A person who is arrested for driving under the influence is confronted with two problems. First, he faces criminal penalties imposed by a court of law. At the present time, a first offense of DUI is categorized as a Class A misdemeanor offense. The potential penalties include up to one year in jail and a maximum fine of $2,500.
Second, a DUI offender faces civil penalties. A case in which the offender refused or failed chemical testing (such as the breathalyzer) will result in an administrative penalty imposed by the Secretary of State. A person will receive a statutory summary suspension of his driver’s license that goes into effect after 45 days.
But most important, there is the possibility that the offender can have his driving privileges revoked. This is the ultimate penalty for DUI.
Defense attorneys and prosecutors will argue about which penalties are the most severe. Opinions will differ on whether jail or community service is more difficult. My opinion is that a revoked license is the penalty with the most impact.
Generally, a person cannot function without a driver’s license. In the state of Illinois, a person who does not have the right to drive will suffer economic hardship. It will be nearly impossible to obtain gainful employment and support one’s family. For example, it will be impossible to transport family members to and from medical care, or transport children to and from school. The loss of driving privileges will affect everyone in the household.
Perhaps the only exception is where the person lives in downtown Chicago, which has adequate public transportation. But living and raising a family in Chicago is just not financially feasible for many people.
Without question, the ultimate penalty for driving under the influence is a revoked license.
And a revoked license can happen on the first offense.
The law that allows the Secretary of State to revoke an individual’s driving privileges is the following:
Except as provided in this Section, the Secretary of State shall immediately revoke the license, permit, or driving privileges of any driver upon receiving a report of the driver’s conviction of any of the following offenses:
Violation of Section 11-501 of this Code or a similar provision of a local ordinance relating to the offense of operating or being in physical control of a vehicle while under the influence of alcohol, other drug or drugs, intoxicating compound or compounds, or any combination thereof.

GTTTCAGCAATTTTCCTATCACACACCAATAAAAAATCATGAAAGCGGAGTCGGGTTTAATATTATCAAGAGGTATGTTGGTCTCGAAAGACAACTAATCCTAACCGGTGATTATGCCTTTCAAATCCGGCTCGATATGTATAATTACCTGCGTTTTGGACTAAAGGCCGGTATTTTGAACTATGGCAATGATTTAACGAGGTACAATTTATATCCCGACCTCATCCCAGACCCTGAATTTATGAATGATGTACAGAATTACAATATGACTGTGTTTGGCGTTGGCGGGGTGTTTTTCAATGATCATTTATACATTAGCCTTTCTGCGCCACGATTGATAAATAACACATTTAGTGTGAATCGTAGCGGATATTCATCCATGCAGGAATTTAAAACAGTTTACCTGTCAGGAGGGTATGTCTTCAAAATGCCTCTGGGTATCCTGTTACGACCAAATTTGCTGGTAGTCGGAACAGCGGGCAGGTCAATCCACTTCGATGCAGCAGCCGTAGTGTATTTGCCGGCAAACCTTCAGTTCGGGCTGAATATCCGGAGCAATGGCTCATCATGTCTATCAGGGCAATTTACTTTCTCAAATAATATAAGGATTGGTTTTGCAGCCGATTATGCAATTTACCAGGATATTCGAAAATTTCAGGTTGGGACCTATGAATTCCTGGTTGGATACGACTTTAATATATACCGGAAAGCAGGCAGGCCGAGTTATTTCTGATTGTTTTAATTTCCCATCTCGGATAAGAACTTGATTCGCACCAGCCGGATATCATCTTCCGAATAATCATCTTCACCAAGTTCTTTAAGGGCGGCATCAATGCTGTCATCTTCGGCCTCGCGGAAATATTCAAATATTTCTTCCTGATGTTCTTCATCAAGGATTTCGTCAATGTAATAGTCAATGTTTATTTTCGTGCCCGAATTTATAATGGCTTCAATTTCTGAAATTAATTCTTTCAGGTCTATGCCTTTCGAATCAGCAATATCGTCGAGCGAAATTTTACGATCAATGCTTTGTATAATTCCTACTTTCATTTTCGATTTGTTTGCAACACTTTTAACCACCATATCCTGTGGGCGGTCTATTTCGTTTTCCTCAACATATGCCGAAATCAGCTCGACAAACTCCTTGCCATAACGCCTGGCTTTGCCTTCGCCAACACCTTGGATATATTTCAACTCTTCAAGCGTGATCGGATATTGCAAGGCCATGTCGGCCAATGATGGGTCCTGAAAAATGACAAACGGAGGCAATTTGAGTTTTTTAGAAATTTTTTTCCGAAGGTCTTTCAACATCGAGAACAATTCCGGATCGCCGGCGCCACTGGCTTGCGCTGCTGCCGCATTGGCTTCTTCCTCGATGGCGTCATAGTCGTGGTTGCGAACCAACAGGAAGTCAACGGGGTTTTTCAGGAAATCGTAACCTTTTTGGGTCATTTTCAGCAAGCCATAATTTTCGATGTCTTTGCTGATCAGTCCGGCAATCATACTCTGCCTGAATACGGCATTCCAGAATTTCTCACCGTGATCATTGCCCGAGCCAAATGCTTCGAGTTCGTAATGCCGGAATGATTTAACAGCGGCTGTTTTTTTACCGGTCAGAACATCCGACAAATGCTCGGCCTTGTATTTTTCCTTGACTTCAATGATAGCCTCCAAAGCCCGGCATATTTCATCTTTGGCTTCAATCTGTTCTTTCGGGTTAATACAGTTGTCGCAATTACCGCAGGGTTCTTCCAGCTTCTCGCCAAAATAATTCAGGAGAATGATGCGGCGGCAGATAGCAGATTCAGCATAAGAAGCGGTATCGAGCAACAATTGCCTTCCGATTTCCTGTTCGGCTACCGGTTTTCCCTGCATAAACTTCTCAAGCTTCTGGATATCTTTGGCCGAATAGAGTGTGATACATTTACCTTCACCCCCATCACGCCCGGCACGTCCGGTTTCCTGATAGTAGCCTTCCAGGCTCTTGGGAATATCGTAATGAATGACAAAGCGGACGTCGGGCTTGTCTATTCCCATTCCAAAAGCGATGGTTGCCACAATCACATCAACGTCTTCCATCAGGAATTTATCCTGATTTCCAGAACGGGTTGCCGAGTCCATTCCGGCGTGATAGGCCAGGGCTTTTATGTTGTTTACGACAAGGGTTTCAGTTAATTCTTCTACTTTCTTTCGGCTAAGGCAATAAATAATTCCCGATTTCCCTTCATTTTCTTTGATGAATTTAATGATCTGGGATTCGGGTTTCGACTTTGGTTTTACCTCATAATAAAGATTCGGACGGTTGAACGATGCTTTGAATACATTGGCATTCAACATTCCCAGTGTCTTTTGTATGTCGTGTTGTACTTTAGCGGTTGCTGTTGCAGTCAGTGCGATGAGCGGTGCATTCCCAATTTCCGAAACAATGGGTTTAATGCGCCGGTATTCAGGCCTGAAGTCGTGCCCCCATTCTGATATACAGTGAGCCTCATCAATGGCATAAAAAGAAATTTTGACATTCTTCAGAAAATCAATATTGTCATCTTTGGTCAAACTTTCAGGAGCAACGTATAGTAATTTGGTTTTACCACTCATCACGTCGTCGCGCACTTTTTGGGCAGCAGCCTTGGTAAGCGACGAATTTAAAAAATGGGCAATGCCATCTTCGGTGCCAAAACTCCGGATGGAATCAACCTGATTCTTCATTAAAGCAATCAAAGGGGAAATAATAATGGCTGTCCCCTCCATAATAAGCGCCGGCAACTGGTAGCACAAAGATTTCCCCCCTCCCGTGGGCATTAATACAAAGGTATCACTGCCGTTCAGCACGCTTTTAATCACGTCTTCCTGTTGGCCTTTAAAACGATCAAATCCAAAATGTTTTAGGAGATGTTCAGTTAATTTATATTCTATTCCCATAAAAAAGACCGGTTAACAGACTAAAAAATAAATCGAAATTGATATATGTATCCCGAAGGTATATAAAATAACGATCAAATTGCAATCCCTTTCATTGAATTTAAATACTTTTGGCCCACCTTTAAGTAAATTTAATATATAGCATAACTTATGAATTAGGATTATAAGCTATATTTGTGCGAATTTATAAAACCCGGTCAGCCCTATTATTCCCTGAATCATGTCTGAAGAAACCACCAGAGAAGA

625 ILCS 5/6-205(a)(2).
The Secretary of State is required to revoke the driving privileges of any person who is convicted of DUI. There is no way to get around this law. The only way to avoid a revoked license is to avoid a conviction.
I try to refrain from expressing my opinion on these cases in my articles. But this is one instance in which it is appropriate.
My opinion is that a lawyer who represents a client should regard the DUI as though it is just as serious as any felony. In a felony case, the client could go to prison.
In a DUI case, the client could have his driver’s license revoked. I am convinced that, in a way, a revoked license is a more serious issue than a prison sentence.
The reason is, a prison sentence will last for a definite period of time. Except in cases of a natural life sentence, every prison sentence has an ending. At some point, the client gets paroled and goes home.
A revoked license, by comparison, has no ending. While it is true that a revoked license is supposed to last for one year, the truth is that it can last indefinitely. A revoked license will last until that person goes before the Secretary of State Department of Administrative Hearings. Revoked driver must undergo a formal hearing and prove by clear and convincing evidence that he should be reinstated.
Click here to download the application for hearing.
It is reported that 80% of people who apply for reinstatement after revocation for DUI are denied on the first attempt.
This is the reason why every DUI case should be regarded as a felony, and treated with as much attention.